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Saturation & Social Determinants of Health

Updated: May 15

I approached week two with optimism. I was excited to be on my own. When I had walked in Virginia just before Covid, I did so alone, even during a snowy week that changed to a shorts week. So, I felt like this would be similar-a piece of cake. Also, even though it was helpful having my husband, Craig and dog Ruffle with me as back-up, the first few days made staying in different places nightly more complicated so I thought being alone would be a blessing. 

Well, that thought was short-lived. In my first mile leaving Lumberton, I realized I was entering difficult territory. My back started hurting early on as I am not used to carrying a 20 pound backpack with a computer and other devices in it. Also, I had planned and wanted to live stream on my GoPro, but after working to set it up realized you can’t do that-at least where I was- without a hotspot- so that goal was put on hold and instead I took a lot of footage-both pictures and GoPro along the way.

My route took me next to I 95, which is under construction. Walking in the access lane was fine, but certainly not pretty with no sidewalk and minimal shoulder, let alone bike lane, and not for the faint of heart. I made the most of it though and felt good about it. One thing I wonder though is that we have interstate highways, but why not interstate walkways? The United States was founded by explorers, people who did things differently; why don’t we do things differently, and have active vacations where we walk or wheel from state to state or within state? From my viewpoint, it could be a way to stimulate local economies and allow people the opportunity for active, healthy transportation. Maybe we could also slowly reverse and/or incentivize against our current practice of kids who go to school having their parents drive them? Of course we need to make it accessible so that people with mobility impairments or sensory impairments can safely travel in the same lanes as people riding bicycles and tricycles; but if we can be inclusive in our planning we could do this. And it’s all about the built environment of which Sustain Our Abilities will have another blog by an expert soon.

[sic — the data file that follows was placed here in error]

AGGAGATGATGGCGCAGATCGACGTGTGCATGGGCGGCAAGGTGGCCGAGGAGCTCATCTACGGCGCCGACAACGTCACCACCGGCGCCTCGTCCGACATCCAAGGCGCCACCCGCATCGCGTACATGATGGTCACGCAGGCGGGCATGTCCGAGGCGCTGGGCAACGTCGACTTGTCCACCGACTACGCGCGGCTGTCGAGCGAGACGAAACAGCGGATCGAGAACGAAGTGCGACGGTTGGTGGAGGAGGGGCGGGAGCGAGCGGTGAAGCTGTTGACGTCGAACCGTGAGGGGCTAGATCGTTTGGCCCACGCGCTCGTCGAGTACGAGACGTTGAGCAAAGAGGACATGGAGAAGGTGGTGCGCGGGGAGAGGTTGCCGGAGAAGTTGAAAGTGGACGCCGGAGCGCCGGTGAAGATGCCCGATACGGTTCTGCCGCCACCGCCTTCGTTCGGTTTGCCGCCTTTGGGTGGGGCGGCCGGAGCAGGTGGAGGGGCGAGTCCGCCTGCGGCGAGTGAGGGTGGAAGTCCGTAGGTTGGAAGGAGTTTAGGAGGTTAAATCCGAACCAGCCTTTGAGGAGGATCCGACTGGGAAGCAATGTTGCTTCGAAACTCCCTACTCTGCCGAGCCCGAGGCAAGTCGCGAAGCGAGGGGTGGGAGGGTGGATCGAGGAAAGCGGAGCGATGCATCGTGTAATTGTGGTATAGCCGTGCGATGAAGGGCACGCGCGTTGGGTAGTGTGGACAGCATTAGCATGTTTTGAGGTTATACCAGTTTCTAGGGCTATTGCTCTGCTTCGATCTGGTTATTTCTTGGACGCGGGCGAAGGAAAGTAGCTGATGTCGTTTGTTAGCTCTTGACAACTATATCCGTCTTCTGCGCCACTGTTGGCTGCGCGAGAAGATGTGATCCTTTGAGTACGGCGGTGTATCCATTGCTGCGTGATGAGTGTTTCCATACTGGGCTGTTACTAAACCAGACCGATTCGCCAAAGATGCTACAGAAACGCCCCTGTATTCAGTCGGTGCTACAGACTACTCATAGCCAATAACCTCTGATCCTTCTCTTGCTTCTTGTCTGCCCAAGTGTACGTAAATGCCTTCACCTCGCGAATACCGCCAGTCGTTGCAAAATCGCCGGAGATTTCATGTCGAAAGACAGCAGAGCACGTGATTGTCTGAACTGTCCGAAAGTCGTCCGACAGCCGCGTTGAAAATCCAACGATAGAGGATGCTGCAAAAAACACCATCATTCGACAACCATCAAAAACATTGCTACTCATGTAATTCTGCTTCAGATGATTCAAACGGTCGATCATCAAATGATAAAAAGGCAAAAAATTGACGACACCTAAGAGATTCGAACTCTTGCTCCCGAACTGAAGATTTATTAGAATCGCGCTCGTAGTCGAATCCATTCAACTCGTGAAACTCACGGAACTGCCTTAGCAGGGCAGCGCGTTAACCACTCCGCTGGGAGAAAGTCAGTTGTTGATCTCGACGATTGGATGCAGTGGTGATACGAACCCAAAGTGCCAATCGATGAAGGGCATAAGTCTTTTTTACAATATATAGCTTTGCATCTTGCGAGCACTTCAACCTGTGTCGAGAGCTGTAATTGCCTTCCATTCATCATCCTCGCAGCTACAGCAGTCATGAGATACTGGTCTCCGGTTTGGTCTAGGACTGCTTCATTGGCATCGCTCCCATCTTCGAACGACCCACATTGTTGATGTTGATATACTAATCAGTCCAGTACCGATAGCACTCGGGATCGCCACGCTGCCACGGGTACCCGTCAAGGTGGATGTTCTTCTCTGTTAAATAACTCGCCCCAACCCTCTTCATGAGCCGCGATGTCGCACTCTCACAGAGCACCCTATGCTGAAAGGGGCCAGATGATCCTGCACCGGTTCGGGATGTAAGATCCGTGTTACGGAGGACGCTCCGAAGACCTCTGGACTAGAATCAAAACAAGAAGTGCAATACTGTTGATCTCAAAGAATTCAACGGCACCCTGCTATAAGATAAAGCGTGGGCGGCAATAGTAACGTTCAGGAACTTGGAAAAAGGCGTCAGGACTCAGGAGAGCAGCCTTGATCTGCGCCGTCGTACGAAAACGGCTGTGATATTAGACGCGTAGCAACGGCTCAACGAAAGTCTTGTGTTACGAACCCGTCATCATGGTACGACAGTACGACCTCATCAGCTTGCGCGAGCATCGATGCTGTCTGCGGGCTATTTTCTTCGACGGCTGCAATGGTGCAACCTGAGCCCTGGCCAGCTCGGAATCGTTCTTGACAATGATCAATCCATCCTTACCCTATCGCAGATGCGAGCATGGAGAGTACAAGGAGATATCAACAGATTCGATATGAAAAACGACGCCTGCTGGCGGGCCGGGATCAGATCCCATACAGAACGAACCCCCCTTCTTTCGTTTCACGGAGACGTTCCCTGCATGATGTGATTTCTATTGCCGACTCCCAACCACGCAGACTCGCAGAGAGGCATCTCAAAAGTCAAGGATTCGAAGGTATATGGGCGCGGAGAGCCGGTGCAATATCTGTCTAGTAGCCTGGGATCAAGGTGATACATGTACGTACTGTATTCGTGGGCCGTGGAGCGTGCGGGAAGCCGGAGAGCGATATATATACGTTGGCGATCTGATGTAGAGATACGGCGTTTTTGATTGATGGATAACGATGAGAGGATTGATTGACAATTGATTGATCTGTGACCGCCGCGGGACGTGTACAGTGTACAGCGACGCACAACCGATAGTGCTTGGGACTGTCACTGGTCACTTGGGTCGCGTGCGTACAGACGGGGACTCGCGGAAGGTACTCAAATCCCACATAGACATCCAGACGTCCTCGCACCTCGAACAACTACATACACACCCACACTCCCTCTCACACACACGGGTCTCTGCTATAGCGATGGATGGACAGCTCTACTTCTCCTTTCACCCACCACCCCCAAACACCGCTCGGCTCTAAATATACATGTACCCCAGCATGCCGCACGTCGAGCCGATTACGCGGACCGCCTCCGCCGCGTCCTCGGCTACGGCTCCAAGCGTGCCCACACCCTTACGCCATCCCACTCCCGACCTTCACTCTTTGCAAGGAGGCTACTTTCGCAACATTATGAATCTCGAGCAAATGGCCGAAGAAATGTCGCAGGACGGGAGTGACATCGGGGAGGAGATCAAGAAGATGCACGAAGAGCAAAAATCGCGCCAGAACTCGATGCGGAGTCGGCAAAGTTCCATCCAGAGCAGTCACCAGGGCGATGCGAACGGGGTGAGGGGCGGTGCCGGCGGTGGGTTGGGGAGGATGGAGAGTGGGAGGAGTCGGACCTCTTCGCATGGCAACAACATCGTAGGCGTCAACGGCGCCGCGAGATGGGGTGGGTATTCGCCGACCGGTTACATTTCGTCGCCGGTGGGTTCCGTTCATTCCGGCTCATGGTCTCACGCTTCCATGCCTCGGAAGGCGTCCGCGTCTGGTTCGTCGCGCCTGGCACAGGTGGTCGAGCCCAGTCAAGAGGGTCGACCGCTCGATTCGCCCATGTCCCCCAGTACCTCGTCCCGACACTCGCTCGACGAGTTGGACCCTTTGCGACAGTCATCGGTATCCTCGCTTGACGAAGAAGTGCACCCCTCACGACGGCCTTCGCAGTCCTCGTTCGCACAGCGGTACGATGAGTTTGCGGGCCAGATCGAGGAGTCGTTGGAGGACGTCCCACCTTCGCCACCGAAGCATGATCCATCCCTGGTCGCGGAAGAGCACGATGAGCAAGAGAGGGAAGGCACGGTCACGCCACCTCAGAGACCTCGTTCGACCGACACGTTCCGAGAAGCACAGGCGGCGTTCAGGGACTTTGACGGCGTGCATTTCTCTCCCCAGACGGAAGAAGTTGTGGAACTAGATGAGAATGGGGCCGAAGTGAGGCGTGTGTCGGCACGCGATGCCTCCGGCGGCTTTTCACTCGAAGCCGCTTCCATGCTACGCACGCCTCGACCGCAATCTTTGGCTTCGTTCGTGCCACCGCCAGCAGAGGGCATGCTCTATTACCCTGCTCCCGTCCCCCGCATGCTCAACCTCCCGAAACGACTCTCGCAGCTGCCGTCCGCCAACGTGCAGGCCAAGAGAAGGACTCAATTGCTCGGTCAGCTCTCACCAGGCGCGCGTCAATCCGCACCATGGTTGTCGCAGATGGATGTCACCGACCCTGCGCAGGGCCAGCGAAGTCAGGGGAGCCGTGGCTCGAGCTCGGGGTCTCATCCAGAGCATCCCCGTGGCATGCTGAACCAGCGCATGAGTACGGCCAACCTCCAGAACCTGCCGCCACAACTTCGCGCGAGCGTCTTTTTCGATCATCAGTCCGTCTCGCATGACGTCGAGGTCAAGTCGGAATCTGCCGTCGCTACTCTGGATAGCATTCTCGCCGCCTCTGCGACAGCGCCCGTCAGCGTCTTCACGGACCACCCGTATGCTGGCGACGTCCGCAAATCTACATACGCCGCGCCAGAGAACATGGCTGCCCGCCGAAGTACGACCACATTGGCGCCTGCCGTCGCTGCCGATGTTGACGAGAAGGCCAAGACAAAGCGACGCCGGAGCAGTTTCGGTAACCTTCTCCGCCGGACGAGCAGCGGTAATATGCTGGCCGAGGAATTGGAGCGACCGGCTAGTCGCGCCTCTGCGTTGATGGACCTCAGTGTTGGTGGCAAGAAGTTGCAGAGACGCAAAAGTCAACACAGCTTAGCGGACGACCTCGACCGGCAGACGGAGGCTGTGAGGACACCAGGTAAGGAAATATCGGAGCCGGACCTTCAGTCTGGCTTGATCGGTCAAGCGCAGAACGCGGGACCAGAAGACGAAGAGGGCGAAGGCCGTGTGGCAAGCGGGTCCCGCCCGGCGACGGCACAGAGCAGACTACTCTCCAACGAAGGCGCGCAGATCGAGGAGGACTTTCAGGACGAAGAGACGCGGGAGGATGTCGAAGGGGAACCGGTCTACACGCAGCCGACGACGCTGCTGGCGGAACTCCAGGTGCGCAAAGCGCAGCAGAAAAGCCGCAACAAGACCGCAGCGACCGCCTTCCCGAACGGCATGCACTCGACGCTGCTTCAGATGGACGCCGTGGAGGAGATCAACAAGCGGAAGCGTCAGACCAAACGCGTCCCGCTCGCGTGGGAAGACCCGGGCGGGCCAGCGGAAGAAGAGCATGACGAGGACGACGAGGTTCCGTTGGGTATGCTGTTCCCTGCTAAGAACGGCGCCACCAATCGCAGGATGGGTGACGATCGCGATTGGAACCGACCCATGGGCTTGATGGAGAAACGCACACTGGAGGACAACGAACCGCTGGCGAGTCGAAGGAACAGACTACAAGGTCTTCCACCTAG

As I travelled the southernmost North Carolina countryside, I again passed many abandoned and dilapidated houses. I also realized there were many that were just overgrown hiding in the roadside woods. It reminded me of the town Pripyat next to the nuclear disaster at Chernobyl in Ukraine where abandoned homes are now attracting dark tourists. Is this what the United States is heading towards?  I’d like to go back and knock on  these doors asking, if there are people living there, their opinions and determine their knowledge levels about common issues. Do they feel their homes are in need of repair and would they be interested in the help? Or are they beaten down, feeling helpless? Are they content their situation? If they are, how much of their living situation is fueled by alcohol, nicotine and drugs?